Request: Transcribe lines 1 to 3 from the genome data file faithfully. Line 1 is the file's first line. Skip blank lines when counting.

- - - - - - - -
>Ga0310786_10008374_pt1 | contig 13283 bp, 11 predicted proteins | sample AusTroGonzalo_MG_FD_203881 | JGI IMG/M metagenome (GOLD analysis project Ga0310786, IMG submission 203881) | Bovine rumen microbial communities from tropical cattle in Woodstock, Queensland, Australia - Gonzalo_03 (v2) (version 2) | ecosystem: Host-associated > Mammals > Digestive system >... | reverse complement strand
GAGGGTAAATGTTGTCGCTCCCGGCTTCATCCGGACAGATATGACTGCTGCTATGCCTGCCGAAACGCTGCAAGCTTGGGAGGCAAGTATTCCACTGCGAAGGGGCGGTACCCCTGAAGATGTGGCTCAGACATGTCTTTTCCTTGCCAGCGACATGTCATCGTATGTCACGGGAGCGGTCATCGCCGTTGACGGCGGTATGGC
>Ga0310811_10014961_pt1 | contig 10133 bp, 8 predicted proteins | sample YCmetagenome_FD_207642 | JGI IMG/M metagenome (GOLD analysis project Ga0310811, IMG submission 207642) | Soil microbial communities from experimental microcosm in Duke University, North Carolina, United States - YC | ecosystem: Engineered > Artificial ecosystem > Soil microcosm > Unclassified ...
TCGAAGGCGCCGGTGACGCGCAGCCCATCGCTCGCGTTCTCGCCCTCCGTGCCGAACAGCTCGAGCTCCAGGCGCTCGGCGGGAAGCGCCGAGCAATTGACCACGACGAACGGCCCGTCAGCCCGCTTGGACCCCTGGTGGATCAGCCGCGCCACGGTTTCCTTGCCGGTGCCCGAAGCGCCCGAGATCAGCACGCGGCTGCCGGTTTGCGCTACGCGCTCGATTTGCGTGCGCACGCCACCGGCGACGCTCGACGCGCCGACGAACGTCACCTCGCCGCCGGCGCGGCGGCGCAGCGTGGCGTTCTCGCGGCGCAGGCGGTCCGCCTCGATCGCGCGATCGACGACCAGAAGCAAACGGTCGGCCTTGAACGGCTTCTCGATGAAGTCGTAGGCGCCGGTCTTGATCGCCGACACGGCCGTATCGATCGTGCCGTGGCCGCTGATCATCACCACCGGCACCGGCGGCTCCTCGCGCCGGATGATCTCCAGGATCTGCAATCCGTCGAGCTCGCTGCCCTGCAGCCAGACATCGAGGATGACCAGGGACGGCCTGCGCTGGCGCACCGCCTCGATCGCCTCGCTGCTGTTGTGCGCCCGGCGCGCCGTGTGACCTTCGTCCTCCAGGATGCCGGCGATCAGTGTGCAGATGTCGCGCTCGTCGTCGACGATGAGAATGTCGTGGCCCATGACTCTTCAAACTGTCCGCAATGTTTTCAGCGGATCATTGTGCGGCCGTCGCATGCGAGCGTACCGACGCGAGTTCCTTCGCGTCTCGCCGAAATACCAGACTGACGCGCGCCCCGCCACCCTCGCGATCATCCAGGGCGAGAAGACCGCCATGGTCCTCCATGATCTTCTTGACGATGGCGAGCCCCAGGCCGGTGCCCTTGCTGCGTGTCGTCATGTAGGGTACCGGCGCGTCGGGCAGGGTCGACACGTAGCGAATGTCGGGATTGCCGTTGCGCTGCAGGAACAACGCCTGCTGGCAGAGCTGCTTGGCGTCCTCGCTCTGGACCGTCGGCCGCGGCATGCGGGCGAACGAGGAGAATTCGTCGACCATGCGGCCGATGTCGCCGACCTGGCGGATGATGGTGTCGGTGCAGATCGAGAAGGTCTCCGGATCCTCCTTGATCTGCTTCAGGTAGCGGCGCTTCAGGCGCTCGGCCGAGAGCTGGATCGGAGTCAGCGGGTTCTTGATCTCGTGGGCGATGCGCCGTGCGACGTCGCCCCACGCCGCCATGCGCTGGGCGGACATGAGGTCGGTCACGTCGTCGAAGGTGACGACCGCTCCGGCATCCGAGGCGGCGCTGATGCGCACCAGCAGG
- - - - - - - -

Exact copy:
>Ga0310786_10008374_pt1 | contig 13283 bp, 11 predicted proteins | sample AusTroGonzalo_MG_FD_203881 | JGI IMG/M metagenome (GOLD analysis project Ga0310786, IMG submission 203881) | Bovine rumen microbial communities from tropical cattle in Woodstock, Queensland, Australia - Gonzalo_03 (v2) (version 2) | ecosystem: Host-associated > Mammals > Digestive system >... | reverse complement strand
GAGGGTAAATGTTGTCGCTCCCGGCTTCATCCGGACAGATATGACTGCTGCTATGCCTGCCGAAACGCTGCAAGCTTGGGAGGCAAGTATTCCACTGCGAAGGGGCGGTACCCCTGAAGATGTGGCTCAGACATGTCTTTTCCTTGCCAGCGACATGTCATCGTATGTCACGGGAGCGGTCATCGCCGTTGACGGCGGTATGGC
>Ga0310811_10014961_pt1 | contig 10133 bp, 8 predicted proteins | sample YCmetagenome_FD_207642 | JGI IMG/M metagenome (GOLD analysis project Ga0310811, IMG submission 207642) | Soil microbial communities from experimental microcosm in Duke University, North Carolina, United States - YC | ecosystem: Engineered > Artificial ecosystem > Soil microcosm > Unclassified ...